Action News Jax is now hearing from the high school students behind a sit-in at Terry Parker High School.
Students want to change how African-American History is taught in Duval County Public Schools. On Tuesday, students and their parents met with administrators.
The sit-in organizer said she and other classmates decided as a group to protest because they feel African-American History is a topic that deserves a full year of class time, something they believe will benefit all of their classmates.
Right now, the course is only offered as a semester-long or half-year course.
Tenth-grader Angelina Roque said they protested to “make them hear us, make them see us, make them listen to us.”
Roque helped organize the sit-in that she participated in, along with about 10 other students.
“They risked being in trouble over a cause that we all truly think more people should be concerned about,” Roque said.
Monday night at the district’s school board meeting, Superintendent Dr. Nikolai Vitti talked about the protest.
“The students are not being disciplined for raising the issue at Terry Parker,” Vitti said.
Vitti also said, “Historically, Terry Parker and other high schools in Duval County has offered the course, but as a half credit, not as a full credit ... we will, and are certainly willing to offer it as a full-year course starting in the fall.”
Action News Jax reached out to neighboring school districts and found out that in Clay County, African-American History is offered as a half-credit, semester-long elective. That’s the same as in Duval. In St. Johns. County, Action News Jax was told they offer a different course, African-American Literature, which is a year-long elective course.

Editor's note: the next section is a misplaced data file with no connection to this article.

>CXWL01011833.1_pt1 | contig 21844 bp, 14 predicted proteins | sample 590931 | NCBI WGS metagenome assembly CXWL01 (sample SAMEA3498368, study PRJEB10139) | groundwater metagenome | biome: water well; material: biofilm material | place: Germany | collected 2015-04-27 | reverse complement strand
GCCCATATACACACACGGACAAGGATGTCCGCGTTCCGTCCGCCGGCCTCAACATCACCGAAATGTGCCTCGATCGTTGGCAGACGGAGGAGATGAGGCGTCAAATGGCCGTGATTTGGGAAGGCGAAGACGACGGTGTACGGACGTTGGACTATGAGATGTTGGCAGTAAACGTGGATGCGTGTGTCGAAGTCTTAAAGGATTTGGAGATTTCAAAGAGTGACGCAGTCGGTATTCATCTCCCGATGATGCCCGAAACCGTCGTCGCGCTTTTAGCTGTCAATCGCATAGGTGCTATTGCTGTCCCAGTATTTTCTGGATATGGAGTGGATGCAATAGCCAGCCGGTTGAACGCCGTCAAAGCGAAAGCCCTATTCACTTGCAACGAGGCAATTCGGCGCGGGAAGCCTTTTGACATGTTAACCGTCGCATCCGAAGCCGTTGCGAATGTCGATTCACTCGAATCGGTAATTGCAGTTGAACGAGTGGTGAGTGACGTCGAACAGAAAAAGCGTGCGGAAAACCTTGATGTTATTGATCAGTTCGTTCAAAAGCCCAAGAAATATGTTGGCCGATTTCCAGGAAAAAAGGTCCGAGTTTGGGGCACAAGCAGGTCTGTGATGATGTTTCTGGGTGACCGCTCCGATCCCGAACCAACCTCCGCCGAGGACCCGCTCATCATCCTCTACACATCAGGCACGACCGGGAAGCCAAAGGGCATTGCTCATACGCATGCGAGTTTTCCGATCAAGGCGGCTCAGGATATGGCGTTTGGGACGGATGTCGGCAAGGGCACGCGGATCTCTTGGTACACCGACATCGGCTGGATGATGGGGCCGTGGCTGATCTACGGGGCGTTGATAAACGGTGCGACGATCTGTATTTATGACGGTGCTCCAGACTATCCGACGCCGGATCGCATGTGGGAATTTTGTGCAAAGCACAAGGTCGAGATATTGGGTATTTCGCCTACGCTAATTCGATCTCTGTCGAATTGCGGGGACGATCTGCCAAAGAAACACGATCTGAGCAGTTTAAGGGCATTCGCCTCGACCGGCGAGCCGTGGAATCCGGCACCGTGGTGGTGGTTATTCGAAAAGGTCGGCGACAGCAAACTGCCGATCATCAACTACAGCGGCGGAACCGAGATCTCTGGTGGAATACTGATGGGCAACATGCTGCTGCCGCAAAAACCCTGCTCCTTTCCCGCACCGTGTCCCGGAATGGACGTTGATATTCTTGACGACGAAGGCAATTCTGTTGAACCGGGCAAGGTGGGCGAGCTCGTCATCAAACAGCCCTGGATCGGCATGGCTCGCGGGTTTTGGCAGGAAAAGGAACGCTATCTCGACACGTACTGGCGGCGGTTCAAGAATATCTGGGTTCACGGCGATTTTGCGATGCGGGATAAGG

In a statement sent to Action News Jax Tuesday, Dr. Vitti added the following:
“I respect that students demonstrated self-advocacy and used their voice to signal concerns about their education. If there is student demand for a full-credit and year-long African-American History course, then we should and will provide it to students. We will work through the process of developing and offering that course. Students who participated in the sit-in will not face disciplinary action.”
Roque said, “Being able to have a full course of African American history … that will honestly make a big difference. It will help the cultural gap.”
The process to figure out how to offer African-American History as a full-year course that is available to all students includes working with the state and making sure state standards are met as well as staffing needs and costs.
But the first step is for students to put their request in writing, something they tell Action News Jax they're working to do.
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